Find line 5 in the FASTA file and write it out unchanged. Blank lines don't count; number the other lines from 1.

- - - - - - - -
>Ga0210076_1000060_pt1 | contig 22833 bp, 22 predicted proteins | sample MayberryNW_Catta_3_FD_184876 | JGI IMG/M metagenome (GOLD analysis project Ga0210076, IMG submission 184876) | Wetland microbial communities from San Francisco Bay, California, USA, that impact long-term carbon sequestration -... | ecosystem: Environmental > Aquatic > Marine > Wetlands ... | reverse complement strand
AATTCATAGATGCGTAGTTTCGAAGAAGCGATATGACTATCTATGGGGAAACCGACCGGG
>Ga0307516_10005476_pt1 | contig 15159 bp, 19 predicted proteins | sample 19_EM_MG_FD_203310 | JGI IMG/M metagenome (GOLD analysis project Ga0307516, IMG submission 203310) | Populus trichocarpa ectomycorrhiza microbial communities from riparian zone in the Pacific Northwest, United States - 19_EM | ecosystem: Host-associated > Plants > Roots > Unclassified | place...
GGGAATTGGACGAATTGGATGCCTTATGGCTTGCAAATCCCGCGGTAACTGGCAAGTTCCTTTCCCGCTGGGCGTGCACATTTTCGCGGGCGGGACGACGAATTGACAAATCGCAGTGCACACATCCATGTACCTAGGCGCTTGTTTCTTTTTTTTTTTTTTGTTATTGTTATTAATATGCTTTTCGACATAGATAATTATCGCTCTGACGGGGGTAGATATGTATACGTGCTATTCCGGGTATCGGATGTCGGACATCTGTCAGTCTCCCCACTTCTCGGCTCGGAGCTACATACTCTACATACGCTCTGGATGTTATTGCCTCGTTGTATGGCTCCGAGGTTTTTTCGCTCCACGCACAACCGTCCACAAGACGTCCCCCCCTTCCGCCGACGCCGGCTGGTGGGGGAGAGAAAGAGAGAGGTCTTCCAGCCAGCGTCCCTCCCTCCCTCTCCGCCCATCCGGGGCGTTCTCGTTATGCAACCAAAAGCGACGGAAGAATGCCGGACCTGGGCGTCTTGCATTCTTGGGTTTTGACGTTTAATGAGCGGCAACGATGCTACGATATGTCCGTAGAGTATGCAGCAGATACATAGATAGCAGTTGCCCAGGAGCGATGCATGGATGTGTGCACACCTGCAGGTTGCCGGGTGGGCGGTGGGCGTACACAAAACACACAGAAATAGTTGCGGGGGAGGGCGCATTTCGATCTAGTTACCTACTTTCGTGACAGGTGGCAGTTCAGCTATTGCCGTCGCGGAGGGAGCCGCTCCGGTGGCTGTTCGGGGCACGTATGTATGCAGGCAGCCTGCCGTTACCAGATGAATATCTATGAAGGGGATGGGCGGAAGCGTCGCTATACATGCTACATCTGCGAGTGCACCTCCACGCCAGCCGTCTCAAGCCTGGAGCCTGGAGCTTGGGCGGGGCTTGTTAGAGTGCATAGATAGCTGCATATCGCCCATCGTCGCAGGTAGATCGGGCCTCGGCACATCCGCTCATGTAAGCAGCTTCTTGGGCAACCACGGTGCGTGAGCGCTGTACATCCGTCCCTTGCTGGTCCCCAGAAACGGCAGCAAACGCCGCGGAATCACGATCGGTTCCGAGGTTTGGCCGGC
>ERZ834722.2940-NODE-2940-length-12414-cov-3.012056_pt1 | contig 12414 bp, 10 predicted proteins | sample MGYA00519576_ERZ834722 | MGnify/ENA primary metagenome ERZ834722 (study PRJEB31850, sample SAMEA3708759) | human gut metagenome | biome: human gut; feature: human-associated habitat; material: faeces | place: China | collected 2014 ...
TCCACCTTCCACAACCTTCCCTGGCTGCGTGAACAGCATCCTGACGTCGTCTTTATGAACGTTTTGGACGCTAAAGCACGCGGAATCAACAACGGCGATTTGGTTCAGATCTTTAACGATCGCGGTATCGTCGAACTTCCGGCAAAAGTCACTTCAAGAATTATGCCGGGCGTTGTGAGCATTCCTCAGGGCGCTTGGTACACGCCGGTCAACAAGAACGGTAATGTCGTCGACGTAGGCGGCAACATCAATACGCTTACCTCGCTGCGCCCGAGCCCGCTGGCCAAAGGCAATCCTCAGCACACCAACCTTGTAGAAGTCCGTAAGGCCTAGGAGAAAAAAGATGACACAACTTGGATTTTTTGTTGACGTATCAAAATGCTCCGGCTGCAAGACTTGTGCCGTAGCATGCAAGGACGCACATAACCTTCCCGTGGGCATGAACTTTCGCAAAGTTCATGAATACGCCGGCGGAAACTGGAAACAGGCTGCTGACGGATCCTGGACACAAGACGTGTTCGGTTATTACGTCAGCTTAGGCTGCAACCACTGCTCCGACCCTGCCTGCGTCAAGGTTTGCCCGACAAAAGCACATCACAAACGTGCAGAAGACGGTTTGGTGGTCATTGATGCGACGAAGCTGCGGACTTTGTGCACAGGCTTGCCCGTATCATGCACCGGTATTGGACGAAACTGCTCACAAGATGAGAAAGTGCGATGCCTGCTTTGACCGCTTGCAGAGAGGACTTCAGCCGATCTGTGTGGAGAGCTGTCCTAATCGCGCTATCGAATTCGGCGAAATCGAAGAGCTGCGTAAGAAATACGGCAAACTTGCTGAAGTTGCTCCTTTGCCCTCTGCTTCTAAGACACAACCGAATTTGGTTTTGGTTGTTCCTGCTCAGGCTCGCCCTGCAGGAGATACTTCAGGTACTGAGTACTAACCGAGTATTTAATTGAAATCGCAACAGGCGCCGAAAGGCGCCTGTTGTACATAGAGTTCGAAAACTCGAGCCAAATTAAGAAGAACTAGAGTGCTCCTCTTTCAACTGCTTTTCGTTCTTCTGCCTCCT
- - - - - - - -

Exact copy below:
>ERZ834722.2940-NODE-2940-length-12414-cov-3.012056_pt1 | contig 12414 bp, 10 predicted proteins | sample MGYA00519576_ERZ834722 | MGnify/ENA primary metagenome ERZ834722 (study PRJEB31850, sample SAMEA3708759) | human gut metagenome | biome: human gut; feature: human-associated habitat; material: faeces | place: China | collected 2014 ...